The case of Rysaffe Trustee Co (CI) Ltd v Inland Revenue Commissioners (2003), where a series of trusts were created on consecutive days, is often referred to within discretionary trust planning.
The principle is that by establishing a series of smaller trusts, the impact of the 10-yearly periodic charge and exit charges can be reduced by establishing a nil-rate band for each trust.
Under the statutory definition of “related settlements” contained in section 62 Inheritance Tax Act 1984, related settlements are treated as a single settlement and so would not each have a separate NRB.
For two or more trusts to be related settlements, the settlor must be the same in each case and the trusts must have commenced on the same day. Conversely, trusts created on different days cannot therefore fall within this definition. Putting this principle into practice, creating a series of trusts rather than a single trust could reduce the amount of inheritance tax due.
Consider, for example, a client who wants to place a £300,000 investment into a discretionary trust. Assuming the amount is made as a one-off payment and the full NRB is available (and other exemptions have been used elsewhere), the tax liability at entry would be calculated as 20 per cent (half the death IHT rate) of the £15,000 over the NRB, equating to £3,000.
Alternatively, three trusts of £100,000 could be created on separate days. The entry charge would still be £3,000. For the first trust, there are no previous CLTs and the fund of £100,000 is less than the NRB so there is no tax due. For the second trust, there is one previous CLT of £100,000 (from the first trust) which needs to be taken into account but the total of £200,000 is still less than the NRB so there is no tax due. However, for the third trust, both previous CLTs are taken into account, bringing the total of £300,000 over the NRB. The tax due is 20 per cent of the £15,000 that is over the £285,000 limit, again equating to £3,000.
Although the entry charge is the same whether one or three trusts is created, the same does not hold true for the exit and 10-yearly periodic charges.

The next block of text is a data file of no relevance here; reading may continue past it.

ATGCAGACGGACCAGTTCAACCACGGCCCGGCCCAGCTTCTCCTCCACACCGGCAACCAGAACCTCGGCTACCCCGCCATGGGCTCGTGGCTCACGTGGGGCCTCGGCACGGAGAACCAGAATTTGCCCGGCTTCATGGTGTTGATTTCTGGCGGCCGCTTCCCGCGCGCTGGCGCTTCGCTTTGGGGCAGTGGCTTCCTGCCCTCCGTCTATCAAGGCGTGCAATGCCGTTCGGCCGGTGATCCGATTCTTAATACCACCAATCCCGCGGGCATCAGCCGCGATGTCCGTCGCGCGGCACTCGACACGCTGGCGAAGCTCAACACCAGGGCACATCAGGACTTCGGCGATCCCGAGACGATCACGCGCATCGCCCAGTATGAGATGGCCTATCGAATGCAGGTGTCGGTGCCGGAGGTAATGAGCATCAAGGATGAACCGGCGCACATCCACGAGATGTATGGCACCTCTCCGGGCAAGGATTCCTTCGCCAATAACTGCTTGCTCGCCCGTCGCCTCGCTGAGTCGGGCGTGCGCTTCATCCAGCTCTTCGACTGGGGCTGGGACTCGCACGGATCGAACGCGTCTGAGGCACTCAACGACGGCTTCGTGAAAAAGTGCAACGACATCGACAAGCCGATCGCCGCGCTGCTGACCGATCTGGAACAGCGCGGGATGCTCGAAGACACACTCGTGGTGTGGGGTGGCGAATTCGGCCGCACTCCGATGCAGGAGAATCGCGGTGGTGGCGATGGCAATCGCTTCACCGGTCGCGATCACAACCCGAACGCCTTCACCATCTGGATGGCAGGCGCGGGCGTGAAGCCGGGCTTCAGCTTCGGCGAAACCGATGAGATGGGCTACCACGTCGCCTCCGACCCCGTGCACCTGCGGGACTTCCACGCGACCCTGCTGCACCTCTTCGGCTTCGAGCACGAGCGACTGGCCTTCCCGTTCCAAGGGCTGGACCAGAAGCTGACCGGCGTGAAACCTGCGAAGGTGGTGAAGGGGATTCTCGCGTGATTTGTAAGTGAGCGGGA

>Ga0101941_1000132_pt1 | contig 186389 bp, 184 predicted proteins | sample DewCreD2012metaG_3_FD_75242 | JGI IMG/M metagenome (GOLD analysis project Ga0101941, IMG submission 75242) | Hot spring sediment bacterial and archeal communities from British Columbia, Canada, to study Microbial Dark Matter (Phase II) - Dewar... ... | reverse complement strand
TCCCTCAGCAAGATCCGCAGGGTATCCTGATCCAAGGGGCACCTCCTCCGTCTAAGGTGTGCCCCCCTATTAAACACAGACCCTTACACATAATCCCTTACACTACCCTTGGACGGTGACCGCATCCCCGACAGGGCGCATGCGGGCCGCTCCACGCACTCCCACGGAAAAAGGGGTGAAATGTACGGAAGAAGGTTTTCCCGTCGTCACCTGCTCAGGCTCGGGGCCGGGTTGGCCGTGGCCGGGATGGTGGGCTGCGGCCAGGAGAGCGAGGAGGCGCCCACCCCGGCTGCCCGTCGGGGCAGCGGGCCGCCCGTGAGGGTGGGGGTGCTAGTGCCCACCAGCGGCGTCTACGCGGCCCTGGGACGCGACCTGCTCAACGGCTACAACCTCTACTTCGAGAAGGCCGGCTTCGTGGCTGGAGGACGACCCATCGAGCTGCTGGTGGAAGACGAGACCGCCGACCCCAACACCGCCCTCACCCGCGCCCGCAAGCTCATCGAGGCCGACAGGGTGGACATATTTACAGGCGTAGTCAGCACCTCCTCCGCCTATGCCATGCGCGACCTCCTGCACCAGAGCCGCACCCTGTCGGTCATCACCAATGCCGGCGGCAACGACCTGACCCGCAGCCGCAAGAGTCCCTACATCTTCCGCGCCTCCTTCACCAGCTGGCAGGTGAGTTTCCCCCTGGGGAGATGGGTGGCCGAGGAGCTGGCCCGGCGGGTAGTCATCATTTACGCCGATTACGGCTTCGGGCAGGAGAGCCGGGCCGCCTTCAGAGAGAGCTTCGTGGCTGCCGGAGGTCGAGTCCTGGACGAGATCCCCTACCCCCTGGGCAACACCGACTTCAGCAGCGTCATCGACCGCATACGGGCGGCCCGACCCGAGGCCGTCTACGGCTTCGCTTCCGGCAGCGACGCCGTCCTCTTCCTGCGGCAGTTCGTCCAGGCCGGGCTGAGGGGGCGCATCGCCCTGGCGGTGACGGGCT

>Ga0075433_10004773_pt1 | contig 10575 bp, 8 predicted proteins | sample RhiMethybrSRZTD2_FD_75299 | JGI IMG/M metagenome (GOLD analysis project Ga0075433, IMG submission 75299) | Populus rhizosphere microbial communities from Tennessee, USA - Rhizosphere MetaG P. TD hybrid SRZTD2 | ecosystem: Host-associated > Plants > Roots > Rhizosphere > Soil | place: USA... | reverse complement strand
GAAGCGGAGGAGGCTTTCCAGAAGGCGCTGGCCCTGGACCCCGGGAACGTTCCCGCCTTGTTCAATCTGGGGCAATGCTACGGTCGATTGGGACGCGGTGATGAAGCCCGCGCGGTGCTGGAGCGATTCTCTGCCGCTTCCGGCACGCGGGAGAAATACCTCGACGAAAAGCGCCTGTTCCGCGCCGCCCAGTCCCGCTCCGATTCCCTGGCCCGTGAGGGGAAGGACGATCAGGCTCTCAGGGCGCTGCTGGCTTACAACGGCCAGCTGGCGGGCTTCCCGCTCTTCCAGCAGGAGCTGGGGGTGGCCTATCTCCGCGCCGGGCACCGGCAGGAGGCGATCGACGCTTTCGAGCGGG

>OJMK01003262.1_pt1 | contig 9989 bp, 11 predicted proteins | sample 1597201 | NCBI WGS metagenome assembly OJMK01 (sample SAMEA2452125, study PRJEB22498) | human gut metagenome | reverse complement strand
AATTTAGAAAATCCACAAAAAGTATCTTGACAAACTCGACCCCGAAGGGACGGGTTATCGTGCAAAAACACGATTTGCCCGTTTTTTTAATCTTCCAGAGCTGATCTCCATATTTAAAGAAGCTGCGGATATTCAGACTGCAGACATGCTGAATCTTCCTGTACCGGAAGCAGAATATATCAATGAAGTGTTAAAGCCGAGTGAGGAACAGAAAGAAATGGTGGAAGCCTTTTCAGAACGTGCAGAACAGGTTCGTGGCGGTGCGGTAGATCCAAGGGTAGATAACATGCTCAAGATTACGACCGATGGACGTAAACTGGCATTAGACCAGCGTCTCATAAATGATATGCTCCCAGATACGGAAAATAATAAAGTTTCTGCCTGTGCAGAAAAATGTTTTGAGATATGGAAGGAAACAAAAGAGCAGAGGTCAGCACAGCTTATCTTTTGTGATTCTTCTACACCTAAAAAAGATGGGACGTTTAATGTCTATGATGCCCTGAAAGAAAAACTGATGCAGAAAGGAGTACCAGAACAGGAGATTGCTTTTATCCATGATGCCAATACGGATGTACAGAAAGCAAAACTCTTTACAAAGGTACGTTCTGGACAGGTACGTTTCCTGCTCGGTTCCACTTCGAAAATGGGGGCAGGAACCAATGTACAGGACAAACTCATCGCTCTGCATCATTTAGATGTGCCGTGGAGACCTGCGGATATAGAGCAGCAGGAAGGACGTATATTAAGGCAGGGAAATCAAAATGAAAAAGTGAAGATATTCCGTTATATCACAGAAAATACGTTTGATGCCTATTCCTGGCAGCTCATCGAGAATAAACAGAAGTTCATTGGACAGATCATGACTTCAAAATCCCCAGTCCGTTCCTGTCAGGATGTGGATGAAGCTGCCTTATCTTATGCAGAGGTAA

Suppose the trust grows to £600,000 by 2016 and the NRB rises to £400,000 (approximately 3 per cent a year growth over what has already been announced) and there have been no other previous CLTs or exit charges. If a single trust had been created, the 10-year periodic charge would be calculated as follows (see table below):
Therefore the 10-year periodic charge is equal to the current value of the trust fund (£600,000) x 2 per cent, which is £12,000.
Thus £12,000 is due at the 10th anniversary and there will be tax on any later distributions of capital in the following 10 years.
In comparison, suppose instead three trusts of £200,000 each were created on separate days. For the first trust, there are no previous CLTs in the seven years before its creation and no distributions that give rise to an exit charge. The current value is £200,000, which is less than the nil rate band of £400,000, so the 10-year periodic charge is £0.
For the second trust, the previous CLT of £100,000 from trust one needs to be taken into account, bringing the total up to £300,000, but this is still less than the NRB. Again, there are no distributions that give rise to an exit charge so the 10-year periodic charge is £0.
For the third trust, both previous CLTs of £100,000 each are taken into account. Added to the current trust fund value of £200,000, the total is £400,000. This is equal to the NRB so once again there is no 10-year periodic charge to pay.
Thus a series of trusts has been created where the 10-yearly periodic charges are zero and any later exits in the following 10 years will also be taxed at this rate.
Colin Jelley is head of tax and financial planning at Skandia